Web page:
Quantum Marine Stabilisers speaks about the importance of stabilisers and their latest developments
“Over the past 10-15 years, the military industry has become more aware of the importance of stabilisers,” John Allen, CEO of Quantum, tells MONCh. “Prior to that, specifications for shipbuilding merely referred to the need for ’stabilisers’ without any additional information. Today, builders are getting a lot more sophisticated with input from the navies using specific parameters on the expected performance of the stabilisers.”
A stabiliser is essentially equipment integrated into the hull of a ship to reduce the roll and add comfort to the passengers on-board. According to Mr Allen, when the boat rolls it creates acceleration forces that cause fatigue in crewmembers, making it harder for them to carry out their tasks. Additionally, the rolling of a ship can cause safety issues when the crew is on a rescue mission and/or trying to coordinate helicopter landing on a ship’s deck in rough seas. “As the benefits of stabilisers became increasingly important over the last decade, we are seeing specifications with precise roll reductions in a defined sea state,” continued Mr Allen.
Quantum originally started installing stabilising systems in luxury yachts 33 years ago, a market where stabilisers are particularly critical to the comfort of the owner, crew and guests because, as Mr Allen points out, “if the owner of the yacht is uncomfortable, then it is no longer a pleasure to cruise or own.” However, ten years ago when there was a downturn in the yachting industry, Quantum started looking at other possible markets. The military industry proved to have a tremendous need for stabilisers for several applications including patrol vessels. “Patrol boats can travel at high speeds, but when they are patrolling a given territory, they spend a lot of time at slow or loitering speeds. In those conditions, stabilisers become almost essential for crew members to carry out their work and not suffer from extreme fatigue while patrolling for long periods of time,” Mr Allen added.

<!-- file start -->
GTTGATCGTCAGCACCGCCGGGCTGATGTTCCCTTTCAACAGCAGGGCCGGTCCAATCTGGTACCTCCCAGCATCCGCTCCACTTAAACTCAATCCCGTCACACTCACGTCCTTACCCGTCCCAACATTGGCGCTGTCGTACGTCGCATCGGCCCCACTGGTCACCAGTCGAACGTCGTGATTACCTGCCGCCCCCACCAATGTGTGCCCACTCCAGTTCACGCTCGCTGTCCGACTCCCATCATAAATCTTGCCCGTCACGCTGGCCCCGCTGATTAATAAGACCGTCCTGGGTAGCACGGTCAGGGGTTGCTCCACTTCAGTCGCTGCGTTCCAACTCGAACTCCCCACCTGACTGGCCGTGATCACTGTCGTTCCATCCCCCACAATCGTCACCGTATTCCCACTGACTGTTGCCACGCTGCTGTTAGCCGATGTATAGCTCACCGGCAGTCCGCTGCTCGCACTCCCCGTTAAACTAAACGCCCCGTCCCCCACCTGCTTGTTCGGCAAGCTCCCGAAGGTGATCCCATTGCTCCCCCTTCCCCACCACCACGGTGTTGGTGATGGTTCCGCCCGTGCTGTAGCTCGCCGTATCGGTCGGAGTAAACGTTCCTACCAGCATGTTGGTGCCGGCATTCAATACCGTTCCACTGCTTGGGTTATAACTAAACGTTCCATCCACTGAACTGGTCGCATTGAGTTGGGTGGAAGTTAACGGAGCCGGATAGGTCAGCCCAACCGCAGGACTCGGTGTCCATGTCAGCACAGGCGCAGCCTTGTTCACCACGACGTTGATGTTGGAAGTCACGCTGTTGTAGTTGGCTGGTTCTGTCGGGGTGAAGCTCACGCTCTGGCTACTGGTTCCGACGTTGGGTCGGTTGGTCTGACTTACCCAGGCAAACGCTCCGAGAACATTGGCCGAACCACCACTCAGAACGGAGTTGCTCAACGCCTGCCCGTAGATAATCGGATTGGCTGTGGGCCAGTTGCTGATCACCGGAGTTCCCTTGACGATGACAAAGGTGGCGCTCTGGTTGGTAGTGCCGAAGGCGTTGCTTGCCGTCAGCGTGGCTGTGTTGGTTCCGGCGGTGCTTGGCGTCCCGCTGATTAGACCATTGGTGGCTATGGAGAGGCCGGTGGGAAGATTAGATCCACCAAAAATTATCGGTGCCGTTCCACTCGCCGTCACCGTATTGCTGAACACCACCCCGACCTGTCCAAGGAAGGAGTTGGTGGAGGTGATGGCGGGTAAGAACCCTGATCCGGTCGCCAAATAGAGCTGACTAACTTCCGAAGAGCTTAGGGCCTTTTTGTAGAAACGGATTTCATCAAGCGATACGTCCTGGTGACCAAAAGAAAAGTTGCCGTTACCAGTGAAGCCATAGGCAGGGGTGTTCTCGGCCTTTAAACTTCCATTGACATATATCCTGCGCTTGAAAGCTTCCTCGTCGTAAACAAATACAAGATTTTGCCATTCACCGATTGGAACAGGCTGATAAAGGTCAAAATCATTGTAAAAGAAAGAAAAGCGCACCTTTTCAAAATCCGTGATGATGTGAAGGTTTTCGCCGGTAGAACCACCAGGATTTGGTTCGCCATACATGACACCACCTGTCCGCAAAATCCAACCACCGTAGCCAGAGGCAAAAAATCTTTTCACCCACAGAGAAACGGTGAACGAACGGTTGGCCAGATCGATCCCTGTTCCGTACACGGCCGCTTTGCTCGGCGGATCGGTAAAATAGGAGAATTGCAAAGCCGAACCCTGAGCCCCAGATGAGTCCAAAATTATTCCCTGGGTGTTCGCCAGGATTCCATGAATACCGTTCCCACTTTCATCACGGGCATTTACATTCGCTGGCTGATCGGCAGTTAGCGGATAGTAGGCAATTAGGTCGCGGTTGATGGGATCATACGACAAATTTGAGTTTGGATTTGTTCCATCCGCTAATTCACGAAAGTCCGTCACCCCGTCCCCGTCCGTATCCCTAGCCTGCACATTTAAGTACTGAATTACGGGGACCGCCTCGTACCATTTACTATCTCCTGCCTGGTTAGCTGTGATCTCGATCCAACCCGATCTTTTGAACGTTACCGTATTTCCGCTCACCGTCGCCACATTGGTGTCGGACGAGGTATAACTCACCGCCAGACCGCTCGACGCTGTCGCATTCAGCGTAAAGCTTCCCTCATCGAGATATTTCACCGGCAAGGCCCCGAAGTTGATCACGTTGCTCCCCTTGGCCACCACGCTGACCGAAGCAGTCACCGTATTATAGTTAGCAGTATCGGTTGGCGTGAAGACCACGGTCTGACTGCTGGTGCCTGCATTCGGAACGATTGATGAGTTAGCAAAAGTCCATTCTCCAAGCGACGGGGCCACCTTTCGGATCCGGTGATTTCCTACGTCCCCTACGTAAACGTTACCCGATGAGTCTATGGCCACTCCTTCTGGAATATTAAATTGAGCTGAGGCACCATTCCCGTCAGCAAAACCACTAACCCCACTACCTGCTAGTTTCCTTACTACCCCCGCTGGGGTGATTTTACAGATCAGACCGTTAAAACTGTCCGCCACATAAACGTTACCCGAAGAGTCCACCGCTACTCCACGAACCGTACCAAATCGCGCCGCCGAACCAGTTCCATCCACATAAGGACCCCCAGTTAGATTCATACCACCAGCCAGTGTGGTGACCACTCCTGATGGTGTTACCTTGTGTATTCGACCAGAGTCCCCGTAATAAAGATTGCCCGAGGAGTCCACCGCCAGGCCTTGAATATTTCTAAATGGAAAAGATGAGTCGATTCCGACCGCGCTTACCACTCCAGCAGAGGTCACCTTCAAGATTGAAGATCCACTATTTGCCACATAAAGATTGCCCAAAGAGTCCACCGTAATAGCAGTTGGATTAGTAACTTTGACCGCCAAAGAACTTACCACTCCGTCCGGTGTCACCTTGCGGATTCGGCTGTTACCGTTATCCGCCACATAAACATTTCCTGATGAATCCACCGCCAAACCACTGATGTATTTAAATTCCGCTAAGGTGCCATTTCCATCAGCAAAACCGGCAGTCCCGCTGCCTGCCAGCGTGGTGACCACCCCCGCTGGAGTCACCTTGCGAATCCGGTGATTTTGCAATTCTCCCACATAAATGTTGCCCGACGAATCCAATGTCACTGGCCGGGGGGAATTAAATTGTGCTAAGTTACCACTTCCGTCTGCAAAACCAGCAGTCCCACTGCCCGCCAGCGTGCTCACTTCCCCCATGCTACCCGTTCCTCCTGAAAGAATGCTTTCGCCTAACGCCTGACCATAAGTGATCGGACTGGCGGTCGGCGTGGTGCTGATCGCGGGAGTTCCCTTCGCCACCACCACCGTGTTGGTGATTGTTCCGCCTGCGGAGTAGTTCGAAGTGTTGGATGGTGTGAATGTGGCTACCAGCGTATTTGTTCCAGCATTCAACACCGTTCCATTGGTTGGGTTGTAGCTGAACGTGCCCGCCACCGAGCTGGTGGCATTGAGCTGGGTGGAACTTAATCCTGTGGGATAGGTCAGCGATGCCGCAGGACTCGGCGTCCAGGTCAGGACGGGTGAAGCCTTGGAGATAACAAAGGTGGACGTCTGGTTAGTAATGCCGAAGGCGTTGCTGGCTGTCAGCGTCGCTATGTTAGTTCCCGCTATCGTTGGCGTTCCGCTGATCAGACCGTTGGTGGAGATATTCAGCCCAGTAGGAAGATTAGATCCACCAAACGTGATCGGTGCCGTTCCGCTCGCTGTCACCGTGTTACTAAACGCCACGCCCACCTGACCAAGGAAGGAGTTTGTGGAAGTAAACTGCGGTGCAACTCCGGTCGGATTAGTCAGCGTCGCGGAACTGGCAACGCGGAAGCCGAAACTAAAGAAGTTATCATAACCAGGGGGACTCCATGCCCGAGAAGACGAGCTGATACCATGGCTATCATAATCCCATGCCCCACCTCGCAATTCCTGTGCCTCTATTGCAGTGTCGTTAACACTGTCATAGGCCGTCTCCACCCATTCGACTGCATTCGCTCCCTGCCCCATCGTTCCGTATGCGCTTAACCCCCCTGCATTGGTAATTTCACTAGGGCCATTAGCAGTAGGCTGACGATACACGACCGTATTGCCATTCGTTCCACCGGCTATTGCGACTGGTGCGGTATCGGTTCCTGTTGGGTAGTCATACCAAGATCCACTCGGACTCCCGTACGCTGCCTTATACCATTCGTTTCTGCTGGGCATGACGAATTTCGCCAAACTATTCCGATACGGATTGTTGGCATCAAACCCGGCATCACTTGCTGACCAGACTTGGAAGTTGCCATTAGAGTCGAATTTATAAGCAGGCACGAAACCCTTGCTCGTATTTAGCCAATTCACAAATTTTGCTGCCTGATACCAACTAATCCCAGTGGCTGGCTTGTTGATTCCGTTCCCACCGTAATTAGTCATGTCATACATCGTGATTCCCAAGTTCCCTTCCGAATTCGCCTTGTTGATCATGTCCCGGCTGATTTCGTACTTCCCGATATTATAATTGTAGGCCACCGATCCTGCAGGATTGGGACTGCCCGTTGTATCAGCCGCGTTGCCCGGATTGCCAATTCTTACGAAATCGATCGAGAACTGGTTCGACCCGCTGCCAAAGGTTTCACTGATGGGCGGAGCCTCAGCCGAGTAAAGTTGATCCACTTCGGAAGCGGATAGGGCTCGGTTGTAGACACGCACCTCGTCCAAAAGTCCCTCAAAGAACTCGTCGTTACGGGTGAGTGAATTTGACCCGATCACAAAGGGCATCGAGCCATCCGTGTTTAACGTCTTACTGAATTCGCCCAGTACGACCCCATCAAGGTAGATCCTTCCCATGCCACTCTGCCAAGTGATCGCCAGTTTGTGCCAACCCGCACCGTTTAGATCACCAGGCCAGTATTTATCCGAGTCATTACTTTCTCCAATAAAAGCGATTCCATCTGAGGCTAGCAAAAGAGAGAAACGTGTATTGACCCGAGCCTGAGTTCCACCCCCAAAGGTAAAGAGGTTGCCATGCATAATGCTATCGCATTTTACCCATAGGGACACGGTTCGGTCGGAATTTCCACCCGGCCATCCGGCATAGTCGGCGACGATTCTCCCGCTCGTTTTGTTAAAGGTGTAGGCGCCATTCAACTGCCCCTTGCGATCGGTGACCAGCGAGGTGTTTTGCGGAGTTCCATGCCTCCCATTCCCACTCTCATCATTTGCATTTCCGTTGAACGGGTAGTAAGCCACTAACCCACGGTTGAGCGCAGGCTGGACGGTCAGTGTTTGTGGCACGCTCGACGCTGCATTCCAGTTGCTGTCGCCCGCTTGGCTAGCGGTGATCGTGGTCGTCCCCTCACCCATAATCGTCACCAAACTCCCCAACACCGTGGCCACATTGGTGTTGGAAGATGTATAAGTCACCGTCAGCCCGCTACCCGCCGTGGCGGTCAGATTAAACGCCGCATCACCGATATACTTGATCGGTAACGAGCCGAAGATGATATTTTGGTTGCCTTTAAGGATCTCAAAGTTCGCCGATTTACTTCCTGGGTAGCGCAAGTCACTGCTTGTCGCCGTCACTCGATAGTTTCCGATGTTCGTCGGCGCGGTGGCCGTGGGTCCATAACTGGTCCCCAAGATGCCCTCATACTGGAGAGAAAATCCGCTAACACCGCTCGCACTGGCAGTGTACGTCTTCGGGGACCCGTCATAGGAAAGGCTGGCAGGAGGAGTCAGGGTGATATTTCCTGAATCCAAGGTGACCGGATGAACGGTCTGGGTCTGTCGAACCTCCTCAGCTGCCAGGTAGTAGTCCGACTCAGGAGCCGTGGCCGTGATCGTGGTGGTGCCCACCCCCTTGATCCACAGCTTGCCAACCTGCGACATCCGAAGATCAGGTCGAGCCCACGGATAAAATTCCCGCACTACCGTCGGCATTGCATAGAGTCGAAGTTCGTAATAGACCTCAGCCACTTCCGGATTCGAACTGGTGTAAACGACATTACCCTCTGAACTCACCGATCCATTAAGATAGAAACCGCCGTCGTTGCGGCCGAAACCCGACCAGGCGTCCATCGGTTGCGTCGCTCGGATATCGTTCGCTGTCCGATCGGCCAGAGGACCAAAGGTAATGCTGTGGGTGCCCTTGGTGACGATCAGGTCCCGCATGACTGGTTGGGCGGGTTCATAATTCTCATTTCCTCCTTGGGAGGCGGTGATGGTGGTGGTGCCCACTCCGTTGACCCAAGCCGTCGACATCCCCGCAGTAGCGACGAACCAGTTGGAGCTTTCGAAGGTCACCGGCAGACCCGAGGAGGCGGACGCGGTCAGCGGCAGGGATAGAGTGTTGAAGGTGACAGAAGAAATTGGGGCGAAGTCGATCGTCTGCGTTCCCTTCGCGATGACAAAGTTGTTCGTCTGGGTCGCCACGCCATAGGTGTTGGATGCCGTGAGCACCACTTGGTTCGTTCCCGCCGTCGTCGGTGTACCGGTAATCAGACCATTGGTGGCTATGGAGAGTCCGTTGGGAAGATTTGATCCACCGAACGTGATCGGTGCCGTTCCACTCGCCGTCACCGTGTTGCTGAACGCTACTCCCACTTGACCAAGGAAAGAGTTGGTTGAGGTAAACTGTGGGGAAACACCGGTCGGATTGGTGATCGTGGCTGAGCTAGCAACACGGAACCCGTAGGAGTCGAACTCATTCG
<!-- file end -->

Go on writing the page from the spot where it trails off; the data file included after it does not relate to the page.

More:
Almost 20 years ago, Quantum invented the first in Zero Speed stabiliser system that reduces the roll of the boat when it is drifting or at anchor. The company offers three main types of stabilisers and can incorporate Zero Speed in all of them:
– XT Fins, the most popular according to Mr Allen, are an extendable fin stabiliser system, designed to reduce the fin footprint by having extendable foils only deployed for stabilising the vessel at anchor or zero speed. This is an excellent solution for vessels with zero and medium speed stabiliser needs.
– Dyna-Foil Retractable stabilisers is a dual-purpose ship stabiliser system with a fully retractable fin that creates a dynamic self-induced lift for outstanding Zero Speed operation and a highly efficient lift to drag coefficient for superior underway operation. Ideal for vessels with zero speed and high speed requirements.
– MAGLift Rotor Stabiliser design is based on the Magnus Effect whereby the retractable stabilising system generates lift proportional to the speed and direction of its rotating cylinders. This is perfect for vessels with Zero Speed and slow speed stabiliser demands.
Today, 30 per cent of Quantum’s business is military, with the first contract secured in 2009 for the US Coast Guard’s (USCG) Fast Response Cutter (FRC-B). Quantum was also chosen for the USCG WMEC 270 life extension programme and the US Navy ‘Cyclone’ class upgrade. Other projects outside of the US include, amongst others, fitting frigates for the Moroccan Navy and patrol boats for the Brunei Navy with Zero Speed.